As service provider’s counsel, I watched it happen many times. After the Service Provider worked diligently to prepare a response to a Customer RFP and was down-selected based on the Service Provider’s proposed solution, the scope of services was reduced. The reasons varied. Sometimes they were financial: the Customer was not able to afford particular aspects of the solution or the benefits arising from parts of the solution no longer justified the expense. In other cases the reasons were operational or delivery-based: the Customer lacked the necessary infrastructure to implement components of the solution or it would have taken the Service Provider too long to develop certain parts. Regardless of the reason for which the Customer was seeking to remove scope, the Service Provider usually concluded that, in the circumstances, it had little option but to agree with the Customer that the work was “off the table”.
But that was never the end of the story. Just because some part of the work was no longer in scope, that did not mean that it could not be referred to in the outsourcing agreement. Indeed, the Service Provider was usually anxious to ensure there was some reference to the omitted scope in the contract. These contractual references were referred to, colloquially, as a way to “protect the Service Provider’s birthright” or to “preserve the Service Provider’s inheritance”.
In this posting, I want to discuss three ways that the Customer and Service Provider can deal, in the outsourcing agreement, with committed scope that ceases to be committed or that evaporates during the negotiating process (referred to below as the “Potential Scope”). The focus will be on how to deal with the Potential Scope in the outsourcing agreement. Clearly, the Customer will also need to ensure that it is able to do so under its procurement regime, but that is a separate issue.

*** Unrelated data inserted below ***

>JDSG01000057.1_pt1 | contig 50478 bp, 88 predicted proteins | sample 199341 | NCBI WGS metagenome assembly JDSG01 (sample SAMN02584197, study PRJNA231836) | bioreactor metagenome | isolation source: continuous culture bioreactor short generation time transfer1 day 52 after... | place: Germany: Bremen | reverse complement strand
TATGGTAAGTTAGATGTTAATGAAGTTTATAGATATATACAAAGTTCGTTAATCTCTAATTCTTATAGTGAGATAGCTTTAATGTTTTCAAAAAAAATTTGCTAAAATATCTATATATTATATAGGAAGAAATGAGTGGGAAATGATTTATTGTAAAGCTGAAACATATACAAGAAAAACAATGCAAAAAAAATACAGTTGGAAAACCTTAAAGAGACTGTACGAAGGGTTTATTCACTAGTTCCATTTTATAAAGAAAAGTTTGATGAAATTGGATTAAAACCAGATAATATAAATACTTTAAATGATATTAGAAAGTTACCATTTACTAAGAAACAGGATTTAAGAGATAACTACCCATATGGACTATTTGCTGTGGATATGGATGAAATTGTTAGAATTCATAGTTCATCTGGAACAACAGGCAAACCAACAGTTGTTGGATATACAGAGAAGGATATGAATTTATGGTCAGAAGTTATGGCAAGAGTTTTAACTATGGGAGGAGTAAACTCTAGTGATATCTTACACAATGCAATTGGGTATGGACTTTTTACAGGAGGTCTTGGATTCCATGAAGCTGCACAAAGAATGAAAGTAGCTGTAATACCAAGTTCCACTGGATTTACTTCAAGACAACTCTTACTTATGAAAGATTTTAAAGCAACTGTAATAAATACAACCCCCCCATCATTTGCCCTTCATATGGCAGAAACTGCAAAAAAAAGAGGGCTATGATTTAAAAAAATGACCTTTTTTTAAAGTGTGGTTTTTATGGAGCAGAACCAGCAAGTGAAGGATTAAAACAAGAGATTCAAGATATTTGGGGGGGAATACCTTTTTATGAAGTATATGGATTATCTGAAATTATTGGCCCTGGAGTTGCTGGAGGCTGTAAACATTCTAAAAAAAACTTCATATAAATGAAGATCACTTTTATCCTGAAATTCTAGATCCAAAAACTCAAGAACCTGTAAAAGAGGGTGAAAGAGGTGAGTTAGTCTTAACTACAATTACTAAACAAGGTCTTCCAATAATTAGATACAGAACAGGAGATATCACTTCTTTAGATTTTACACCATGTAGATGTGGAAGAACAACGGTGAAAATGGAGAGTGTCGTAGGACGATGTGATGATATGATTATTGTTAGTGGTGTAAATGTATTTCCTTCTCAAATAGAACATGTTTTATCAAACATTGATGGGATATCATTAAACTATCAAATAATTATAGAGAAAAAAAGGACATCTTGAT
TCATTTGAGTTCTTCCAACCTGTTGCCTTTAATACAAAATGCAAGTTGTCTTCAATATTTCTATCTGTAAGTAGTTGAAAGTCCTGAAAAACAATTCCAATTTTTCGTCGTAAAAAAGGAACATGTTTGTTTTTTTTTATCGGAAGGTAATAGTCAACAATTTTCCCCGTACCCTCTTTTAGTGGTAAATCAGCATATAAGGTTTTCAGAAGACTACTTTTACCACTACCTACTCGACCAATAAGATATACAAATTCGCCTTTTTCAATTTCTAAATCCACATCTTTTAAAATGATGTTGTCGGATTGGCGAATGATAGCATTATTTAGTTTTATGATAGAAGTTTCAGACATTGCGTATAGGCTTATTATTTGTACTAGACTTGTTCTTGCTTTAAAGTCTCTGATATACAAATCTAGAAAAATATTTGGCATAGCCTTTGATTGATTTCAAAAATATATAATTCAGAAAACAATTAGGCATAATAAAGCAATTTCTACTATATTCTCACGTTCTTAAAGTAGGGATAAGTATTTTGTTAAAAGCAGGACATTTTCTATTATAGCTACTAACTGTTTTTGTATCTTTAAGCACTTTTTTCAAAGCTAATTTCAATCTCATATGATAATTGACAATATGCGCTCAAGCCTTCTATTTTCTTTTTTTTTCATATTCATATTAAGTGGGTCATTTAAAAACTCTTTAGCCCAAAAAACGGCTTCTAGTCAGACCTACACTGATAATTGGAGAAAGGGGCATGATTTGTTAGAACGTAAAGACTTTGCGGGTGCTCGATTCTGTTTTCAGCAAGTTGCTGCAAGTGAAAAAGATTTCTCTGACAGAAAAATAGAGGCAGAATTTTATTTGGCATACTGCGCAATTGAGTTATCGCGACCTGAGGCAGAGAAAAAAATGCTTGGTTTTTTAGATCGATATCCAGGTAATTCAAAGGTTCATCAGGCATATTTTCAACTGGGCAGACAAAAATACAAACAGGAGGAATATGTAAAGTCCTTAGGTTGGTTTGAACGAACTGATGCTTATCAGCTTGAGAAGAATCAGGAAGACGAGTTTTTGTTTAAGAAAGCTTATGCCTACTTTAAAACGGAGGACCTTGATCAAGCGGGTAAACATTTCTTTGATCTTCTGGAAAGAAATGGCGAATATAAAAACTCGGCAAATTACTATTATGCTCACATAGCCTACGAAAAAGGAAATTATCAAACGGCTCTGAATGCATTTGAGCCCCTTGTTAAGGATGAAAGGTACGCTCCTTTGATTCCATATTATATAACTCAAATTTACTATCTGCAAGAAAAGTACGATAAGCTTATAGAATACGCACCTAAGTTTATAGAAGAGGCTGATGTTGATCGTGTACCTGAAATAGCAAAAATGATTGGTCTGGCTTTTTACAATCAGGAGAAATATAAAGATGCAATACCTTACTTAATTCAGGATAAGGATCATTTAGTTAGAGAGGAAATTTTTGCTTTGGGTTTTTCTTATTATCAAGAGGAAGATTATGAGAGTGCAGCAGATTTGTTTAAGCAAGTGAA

There are benefits to both the Customer and the Service Provider from doing so. For the Customer, dealing with the Potential Scope explicitly can provide it with contracting flexibility to incorporate the work into the agreement in the future quickly, efficiently and without having to comply with procrustean procurement processes. For the Service Provider, while these approaches do not guarantee that the Customer will award the Potential Scope to the Service Provider, they can provide the Service Provider with a leg up and a reference point in the contract from which it can argue that the parties contemplated the work might be awarded to it.
The avenues open to the Customer and the Service Provider to deal with the Potential Scope include the following: